Alligator Alley Coleus is a stunning tropical plant with lush and attractive foliage. Its deep mahogany leaves, with a stripe of bright pink in the center, can make any corner of your house more lively. Part of the Coleus family, these plants also produce tiny blue and purple flowers.
Generally, these plants perform well in containers (as hedges or borders). They are highly decorative and can make your landscape more elegant. Additionally, you can add them to window boxes or even in hanging baskets to further increase the looks of your property.
Because of their natural habitat, Alligator Alley Coleus prefer warmer zones. You can grow this plant outdoor as a perennial in hardiness zones between 10 and 11. You won’t have such good luck if you live in a northern region. However, you can still grow your plant as an annual (or move it inside your home when temperatures get below 55F).
Only keep in mind that these plants are not tolerant to frost. But don’t worry: under optimal conditions, this plant is sturdy and versatile. Indeed, coleus plants tend not to be too fussy. But you will have to meet their basic requirements to have them thrive.
If you are interested to learn more about this unique-looking plant, you’ve landed in the right place. Here, you’ll learn all you need to know about growing Alligator Alley Coleus in your garden.
Alligator Alley Coleus Care: Our Tips
We mentioned how Coleus plants love warmth. If you live in the north, do not plant it outdoors before the temperatures rise about 60F. Also, remember to add them to rich, loose, and well-drained soil. You can recreate optimal conditions by adding perlite to a regular potting mix.
For even better results, consider adding mulch around your plant: doing so will increase water retention, improve the nutrient content of the ground, and regulate the temperatures around your coleus. Adding organic material like compost or manure will also help enrich the soil’s nutrient content.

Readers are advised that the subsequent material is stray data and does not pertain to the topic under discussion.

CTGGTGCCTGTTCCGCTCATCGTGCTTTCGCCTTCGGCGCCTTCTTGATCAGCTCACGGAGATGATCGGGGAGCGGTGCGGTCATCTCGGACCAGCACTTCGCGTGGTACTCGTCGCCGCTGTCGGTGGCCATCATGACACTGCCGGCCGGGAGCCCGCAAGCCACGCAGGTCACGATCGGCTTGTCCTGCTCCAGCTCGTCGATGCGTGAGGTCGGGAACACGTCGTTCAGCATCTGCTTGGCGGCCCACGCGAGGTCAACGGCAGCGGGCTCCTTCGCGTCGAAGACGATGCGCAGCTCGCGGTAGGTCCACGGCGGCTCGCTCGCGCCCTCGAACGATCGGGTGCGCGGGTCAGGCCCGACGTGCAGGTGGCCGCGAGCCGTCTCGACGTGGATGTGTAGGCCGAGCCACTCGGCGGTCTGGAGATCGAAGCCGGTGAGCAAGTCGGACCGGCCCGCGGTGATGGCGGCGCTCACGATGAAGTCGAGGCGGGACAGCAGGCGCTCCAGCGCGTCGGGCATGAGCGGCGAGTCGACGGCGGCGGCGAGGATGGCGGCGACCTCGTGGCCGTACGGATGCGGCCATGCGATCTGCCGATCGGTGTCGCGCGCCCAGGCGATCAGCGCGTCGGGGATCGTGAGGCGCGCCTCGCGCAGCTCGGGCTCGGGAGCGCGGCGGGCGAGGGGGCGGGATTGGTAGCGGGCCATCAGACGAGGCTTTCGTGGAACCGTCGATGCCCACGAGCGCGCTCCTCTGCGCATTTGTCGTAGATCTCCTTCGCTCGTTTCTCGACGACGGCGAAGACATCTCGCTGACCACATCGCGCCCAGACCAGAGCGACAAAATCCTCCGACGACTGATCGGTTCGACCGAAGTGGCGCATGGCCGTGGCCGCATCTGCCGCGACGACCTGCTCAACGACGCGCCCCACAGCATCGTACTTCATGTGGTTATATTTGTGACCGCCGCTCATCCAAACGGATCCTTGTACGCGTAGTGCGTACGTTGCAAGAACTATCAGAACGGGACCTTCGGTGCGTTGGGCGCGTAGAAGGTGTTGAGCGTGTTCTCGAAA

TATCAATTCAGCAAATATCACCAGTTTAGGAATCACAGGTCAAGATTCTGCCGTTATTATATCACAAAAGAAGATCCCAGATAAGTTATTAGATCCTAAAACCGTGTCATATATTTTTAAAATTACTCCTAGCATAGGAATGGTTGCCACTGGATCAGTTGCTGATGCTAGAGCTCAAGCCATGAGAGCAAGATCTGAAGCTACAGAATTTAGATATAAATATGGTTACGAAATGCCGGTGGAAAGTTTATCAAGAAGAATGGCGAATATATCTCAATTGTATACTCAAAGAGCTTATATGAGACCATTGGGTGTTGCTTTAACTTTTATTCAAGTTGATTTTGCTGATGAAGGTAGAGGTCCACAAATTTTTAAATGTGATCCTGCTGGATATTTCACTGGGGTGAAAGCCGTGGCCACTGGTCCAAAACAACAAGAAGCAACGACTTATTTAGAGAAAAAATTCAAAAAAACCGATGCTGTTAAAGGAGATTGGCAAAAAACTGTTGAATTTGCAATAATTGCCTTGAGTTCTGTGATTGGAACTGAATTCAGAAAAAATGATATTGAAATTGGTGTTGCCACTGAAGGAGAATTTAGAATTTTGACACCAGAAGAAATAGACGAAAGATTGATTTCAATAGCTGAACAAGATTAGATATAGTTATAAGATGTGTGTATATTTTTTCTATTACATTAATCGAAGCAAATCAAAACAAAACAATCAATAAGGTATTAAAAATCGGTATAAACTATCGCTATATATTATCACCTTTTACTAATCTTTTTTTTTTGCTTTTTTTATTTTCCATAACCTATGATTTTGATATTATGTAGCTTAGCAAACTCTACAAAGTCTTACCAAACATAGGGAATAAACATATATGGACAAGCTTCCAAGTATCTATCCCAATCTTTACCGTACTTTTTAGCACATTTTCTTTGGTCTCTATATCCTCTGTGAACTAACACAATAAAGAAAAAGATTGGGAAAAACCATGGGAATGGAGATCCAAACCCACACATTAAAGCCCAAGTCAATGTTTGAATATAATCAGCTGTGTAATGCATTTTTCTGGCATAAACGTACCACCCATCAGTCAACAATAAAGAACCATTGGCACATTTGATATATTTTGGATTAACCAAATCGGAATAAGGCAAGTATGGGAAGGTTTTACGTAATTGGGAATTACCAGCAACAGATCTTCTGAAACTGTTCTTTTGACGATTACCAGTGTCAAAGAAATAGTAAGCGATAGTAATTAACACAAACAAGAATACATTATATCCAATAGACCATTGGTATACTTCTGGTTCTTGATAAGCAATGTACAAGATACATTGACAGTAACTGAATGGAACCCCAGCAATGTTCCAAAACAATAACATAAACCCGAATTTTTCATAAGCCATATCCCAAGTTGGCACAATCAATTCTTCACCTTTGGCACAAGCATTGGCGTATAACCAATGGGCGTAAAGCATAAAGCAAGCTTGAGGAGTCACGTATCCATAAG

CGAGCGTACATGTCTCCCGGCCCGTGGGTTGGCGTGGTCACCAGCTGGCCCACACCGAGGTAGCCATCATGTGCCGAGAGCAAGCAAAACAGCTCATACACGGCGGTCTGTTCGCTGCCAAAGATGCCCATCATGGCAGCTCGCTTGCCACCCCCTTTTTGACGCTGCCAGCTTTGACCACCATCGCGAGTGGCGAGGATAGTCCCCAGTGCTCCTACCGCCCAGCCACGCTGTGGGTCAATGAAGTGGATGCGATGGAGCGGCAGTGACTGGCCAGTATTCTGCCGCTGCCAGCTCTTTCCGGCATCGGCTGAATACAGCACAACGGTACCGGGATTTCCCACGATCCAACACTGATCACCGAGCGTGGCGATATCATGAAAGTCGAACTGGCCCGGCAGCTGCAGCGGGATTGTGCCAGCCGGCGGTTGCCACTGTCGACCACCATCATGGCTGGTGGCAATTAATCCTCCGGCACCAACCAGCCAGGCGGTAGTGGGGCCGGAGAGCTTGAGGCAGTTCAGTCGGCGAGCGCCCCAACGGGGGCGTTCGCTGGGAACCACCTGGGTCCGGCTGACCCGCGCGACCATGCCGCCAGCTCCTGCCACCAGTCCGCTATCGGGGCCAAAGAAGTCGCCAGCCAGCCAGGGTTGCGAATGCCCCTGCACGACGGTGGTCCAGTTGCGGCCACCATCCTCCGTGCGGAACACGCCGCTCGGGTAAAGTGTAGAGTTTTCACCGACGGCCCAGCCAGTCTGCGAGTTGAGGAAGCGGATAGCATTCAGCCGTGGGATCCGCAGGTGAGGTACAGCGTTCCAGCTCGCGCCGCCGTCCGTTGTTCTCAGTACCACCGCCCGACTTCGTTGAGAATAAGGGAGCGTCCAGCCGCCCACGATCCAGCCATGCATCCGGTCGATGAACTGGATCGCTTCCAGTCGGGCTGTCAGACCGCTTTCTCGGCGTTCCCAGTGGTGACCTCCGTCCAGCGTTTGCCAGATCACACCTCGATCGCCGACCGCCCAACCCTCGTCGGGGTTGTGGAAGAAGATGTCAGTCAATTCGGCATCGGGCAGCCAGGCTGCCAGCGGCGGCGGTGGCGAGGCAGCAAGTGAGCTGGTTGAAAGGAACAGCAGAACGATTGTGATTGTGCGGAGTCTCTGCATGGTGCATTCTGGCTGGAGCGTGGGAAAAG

While coleus plants are not too picky about soil pH, slightly acidic to neutral conditions will give you the best results. Also, the pot where you plant your coleus should have range holes: these plants like moisture but don’t do well in wet environments.
While your coleus will tolerate short periods of drought, going without water for too long will cause browning leaves and slow down its growth. As a rule of thumb, you should let the soil dry between watering and only add more water when the top two inches feel in need of moisture.
Don’t forget that these plants prefer partial to full shade. Avoid placing them under the bright, direct sun to get the attractive colors Alligator Alley Coleus can give you. Too much lighting can cause sunburn and faded foliage coloration. If you live in a warm region, place them where they will receive filtered morning sun and protect them from the hot afternoon light.
During the hottest months of the year, you may have to increase the watering frequency twice a day. Also, depending on how rich your soil is, you may have to feed your coleus. Add a slow-balanced fertilizer during spring and summer to boost your plant’s growth. However, keep in mind that you’ll get better colors if you avoid using too many chemicals: instead, choose a proper location for your plant (with adequate lighting) and keep up the watering.
The blue and purple flowers Alligator Alley Coleus produce might not be the best part of the plant. Plus, it is best to pinch them as soon as they appear to ensure your plant focuses its energy on growing lush and attractive. The idea is to have your plant produce leaves rather than flowers and seeds. Plus, unchecked blooming can cause your plant to decline.
If you live in a colder region, your plant will probably not survive the winter. However, you can always take some cuttings to propagate it before the temperatures lower. Luckily, the process is simple and effective. Take four to six-inches long stems and (after dipping the end in rooting hormone) place them in potting mix. Cover your plants with a plastic bag to keep the temperature optimal.
Alligator Alley Coleus: Conclusion
Finally, consider turning your plant to keep it in shape. Without pruning, coleus tends to get leggy and lose density.